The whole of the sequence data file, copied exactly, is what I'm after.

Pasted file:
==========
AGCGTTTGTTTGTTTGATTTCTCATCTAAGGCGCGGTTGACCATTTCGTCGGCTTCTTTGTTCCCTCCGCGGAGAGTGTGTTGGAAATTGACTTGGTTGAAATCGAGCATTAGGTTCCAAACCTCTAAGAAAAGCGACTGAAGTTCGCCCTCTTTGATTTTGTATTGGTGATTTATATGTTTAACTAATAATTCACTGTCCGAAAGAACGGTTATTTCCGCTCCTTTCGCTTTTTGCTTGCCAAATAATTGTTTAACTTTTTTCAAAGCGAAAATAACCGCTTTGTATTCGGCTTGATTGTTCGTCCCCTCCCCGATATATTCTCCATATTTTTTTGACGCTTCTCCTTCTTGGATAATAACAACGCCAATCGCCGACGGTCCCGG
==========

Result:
AGCGTTTGTTTGTTTGATTTCTCATCTAAGGCGCGGTTGACCATTTCGTCGGCTTCTTTGTTCCCTCCGCGGAGAGTGTGTTGGAAATTGACTTGGTTGAAATCGAGCATTAGGTTCCAAACCTCTAAGAAAAGCGACTGAAGTTCGCCCTCTTTGATTTTGTATTGGTGATTTATATGTTTAACTAATAATTCACTGTCCGAAAGAACGGTTATTTCCGCTCCTTTCGCTTTTTGCTTGCCAAATAATTGTTTAACTTTTTTCAAAGCGAAAATAACCGCTTTGTATTCGGCTTGATTGTTCGTCCCCTCCCCGATATATTCTCCATATTTTTTTGACGCTTCTCCTTCTTGGATAATAACAACGCCAATCGCCGACGGTCCCGG